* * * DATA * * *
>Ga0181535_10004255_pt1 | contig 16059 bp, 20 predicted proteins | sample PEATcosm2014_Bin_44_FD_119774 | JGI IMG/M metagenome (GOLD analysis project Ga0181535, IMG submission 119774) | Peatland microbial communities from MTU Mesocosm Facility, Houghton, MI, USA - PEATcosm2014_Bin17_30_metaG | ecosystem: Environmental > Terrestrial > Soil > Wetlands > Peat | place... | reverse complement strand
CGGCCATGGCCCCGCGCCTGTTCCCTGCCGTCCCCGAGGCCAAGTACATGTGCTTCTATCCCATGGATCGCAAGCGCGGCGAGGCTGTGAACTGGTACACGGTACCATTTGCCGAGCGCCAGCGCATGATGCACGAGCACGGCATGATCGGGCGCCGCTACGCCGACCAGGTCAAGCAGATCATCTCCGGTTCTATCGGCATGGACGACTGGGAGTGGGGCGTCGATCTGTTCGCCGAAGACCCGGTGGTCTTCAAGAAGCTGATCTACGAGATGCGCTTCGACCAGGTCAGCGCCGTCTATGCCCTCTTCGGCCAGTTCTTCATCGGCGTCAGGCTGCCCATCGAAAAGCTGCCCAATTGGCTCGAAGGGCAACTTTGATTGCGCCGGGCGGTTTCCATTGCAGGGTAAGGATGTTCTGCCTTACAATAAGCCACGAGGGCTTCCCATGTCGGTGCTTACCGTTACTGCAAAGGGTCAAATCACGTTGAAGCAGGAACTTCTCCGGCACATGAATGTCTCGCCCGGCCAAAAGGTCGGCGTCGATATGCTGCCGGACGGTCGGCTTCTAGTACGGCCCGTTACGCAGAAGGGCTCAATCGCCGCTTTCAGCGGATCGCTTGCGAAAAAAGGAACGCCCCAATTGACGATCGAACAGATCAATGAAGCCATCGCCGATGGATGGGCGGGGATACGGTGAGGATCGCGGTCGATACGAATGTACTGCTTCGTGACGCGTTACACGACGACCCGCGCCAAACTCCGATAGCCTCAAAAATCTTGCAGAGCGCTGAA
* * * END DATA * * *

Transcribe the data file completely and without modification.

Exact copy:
>Ga0181535_10004255_pt1 | contig 16059 bp, 20 predicted proteins | sample PEATcosm2014_Bin_44_FD_119774 | JGI IMG/M metagenome (GOLD analysis project Ga0181535, IMG submission 119774) | Peatland microbial communities from MTU Mesocosm Facility, Houghton, MI, USA - PEATcosm2014_Bin17_30_metaG | ecosystem: Environmental > Terrestrial > Soil > Wetlands > Peat | place... | reverse complement strand
CGGCCATGGCCCCGCGCCTGTTCCCTGCCGTCCCCGAGGCCAAGTACATGTGCTTCTATCCCATGGATCGCAAGCGCGGCGAGGCTGTGAACTGGTACACGGTACCATTTGCCGAGCGCCAGCGCATGATGCACGAGCACGGCATGATCGGGCGCCGCTACGCCGACCAGGTCAAGCAGATCATCTCCGGTTCTATCGGCATGGACGACTGGGAGTGGGGCGTCGATCTGTTCGCCGAAGACCCGGTGGTCTTCAAGAAGCTGATCTACGAGATGCGCTTCGACCAGGTCAGCGCCGTCTATGCCCTCTTCGGCCAGTTCTTCATCGGCGTCAGGCTGCCCATCGAAAAGCTGCCCAATTGGCTCGAAGGGCAACTTTGATTGCGCCGGGCGGTTTCCATTGCAGGGTAAGGATGTTCTGCCTTACAATAAGCCACGAGGGCTTCCCATGTCGGTGCTTACCGTTACTGCAAAGGGTCAAATCACGTTGAAGCAGGAACTTCTCCGGCACATGAATGTCTCGCCCGGCCAAAAGGTCGGCGTCGATATGCTGCCGGACGGTCGGCTTCTAGTACGGCCCGTTACGCAGAAGGGCTCAATCGCCGCTTTCAGCGGATCGCTTGCGAAAAAAGGAACGCCCCAATTGACGATCGAACAGATCAATGAAGCCATCGCCGATGGATGGGCGGGGATACGGTGAGGATCGCGGTCGATACGAATGTACTGCTTCGTGACGCGTTACACGACGACCCGCGCCAAACTCCGATAGCCTCAAAAATCTTGCAGAGCGCTGAA